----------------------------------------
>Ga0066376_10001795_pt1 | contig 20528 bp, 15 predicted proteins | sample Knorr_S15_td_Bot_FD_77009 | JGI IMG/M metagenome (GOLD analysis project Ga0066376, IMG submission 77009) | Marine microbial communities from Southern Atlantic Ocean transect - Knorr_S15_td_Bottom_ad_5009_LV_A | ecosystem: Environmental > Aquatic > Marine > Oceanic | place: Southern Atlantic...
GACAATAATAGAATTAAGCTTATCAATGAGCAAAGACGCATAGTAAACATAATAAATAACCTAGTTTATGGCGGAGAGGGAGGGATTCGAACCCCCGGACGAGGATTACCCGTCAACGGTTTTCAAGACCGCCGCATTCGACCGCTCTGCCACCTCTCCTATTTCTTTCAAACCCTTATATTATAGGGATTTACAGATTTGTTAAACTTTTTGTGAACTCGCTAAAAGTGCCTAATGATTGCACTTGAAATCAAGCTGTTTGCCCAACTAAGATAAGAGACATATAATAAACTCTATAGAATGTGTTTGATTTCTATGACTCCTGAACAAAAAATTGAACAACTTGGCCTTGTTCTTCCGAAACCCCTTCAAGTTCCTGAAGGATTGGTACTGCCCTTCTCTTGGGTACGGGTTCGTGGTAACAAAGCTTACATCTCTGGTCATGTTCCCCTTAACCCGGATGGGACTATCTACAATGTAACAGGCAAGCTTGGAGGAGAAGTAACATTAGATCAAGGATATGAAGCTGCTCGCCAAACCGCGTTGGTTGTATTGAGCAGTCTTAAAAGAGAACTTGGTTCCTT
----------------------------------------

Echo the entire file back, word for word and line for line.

>Ga0066376_10001795_pt1 | contig 20528 bp, 15 predicted proteins | sample Knorr_S15_td_Bot_FD_77009 | JGI IMG/M metagenome (GOLD analysis project Ga0066376, IMG submission 77009) | Marine microbial communities from Southern Atlantic Ocean transect - Knorr_S15_td_Bottom_ad_5009_LV_A | ecosystem: Environmental > Aquatic > Marine > Oceanic | place: Southern Atlantic...
GACAATAATAGAATTAAGCTTATCAATGAGCAAAGACGCATAGTAAACATAATAAATAACCTAGTTTATGGCGGAGAGGGAGGGATTCGAACCCCCGGACGAGGATTACCCGTCAACGGTTTTCAAGACCGCCGCATTCGACCGCTCTGCCACCTCTCCTATTTCTTTCAAACCCTTATATTATAGGGATTTACAGATTTGTTAAACTTTTTGTGAACTCGCTAAAAGTGCCTAATGATTGCACTTGAAATCAAGCTGTTTGCCCAACTAAGATAAGAGACATATAATAAACTCTATAGAATGTGTTTGATTTCTATGACTCCTGAACAAAAAATTGAACAACTTGGCCTTGTTCTTCCGAAACCCCTTCAAGTTCCTGAAGGATTGGTACTGCCCTTCTCTTGGGTACGGGTTCGTGGTAACAAAGCTTACATCTCTGGTCATGTTCCCCTTAACCCGGATGGGACTATCTACAATGTAACAGGCAAGCTTGGAGGAGAAGTAACATTAGATCAAGGATATGAAGCTGCTCGCCAAACCGCGTTGGTTGTATTGAGCAGTCTTAAAAGAGAACTTGGTTCCTT